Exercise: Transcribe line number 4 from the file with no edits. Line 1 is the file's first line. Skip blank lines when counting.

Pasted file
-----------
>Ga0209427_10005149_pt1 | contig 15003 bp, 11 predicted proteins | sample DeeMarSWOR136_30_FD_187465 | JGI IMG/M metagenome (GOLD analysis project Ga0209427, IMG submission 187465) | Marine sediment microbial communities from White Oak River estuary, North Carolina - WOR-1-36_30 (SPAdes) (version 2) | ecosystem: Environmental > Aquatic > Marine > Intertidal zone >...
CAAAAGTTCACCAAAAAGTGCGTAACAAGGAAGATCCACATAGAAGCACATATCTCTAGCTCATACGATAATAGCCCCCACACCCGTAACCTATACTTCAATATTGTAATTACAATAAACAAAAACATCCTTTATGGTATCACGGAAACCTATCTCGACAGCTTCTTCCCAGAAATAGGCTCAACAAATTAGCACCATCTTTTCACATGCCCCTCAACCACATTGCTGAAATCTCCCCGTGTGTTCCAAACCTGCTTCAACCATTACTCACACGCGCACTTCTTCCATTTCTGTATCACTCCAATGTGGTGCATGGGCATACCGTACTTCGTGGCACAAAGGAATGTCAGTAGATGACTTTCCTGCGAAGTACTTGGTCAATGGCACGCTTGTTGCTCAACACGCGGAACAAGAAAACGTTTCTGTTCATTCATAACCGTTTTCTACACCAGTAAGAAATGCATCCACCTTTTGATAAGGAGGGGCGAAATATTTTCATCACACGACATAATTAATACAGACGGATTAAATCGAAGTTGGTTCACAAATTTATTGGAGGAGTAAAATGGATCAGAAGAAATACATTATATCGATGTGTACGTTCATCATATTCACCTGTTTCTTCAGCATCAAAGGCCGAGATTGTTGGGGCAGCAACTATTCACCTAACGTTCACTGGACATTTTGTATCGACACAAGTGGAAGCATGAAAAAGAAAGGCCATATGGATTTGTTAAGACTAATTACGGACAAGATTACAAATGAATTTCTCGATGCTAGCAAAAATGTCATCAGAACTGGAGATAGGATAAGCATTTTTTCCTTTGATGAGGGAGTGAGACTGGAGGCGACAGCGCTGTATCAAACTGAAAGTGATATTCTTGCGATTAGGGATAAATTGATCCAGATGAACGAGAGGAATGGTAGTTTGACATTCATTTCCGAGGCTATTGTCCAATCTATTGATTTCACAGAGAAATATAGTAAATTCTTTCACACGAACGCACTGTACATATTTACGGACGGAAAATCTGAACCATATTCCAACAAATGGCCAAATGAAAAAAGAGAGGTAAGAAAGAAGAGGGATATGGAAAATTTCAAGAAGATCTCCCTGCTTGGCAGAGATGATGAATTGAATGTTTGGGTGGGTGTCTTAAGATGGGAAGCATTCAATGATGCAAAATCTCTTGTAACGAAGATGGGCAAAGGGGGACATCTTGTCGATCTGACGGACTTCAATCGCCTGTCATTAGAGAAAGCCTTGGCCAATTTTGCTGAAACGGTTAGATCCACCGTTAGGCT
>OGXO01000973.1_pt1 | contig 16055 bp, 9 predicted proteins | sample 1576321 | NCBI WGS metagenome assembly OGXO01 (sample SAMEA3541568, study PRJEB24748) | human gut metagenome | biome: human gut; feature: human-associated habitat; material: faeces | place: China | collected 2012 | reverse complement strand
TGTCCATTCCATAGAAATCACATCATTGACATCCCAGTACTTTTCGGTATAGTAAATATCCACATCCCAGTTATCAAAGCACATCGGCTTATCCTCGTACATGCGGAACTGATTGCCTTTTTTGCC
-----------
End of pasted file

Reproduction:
TGTCCATTCCATAGAAATCACATCATTGACATCCCAGTACTTTTCGGTATAGTAAATATCCACATCCCAGTTATCAAAGCACATCGGCTTATCCTCGTACATGCGGAACTGATTGCCTTTTTTGCC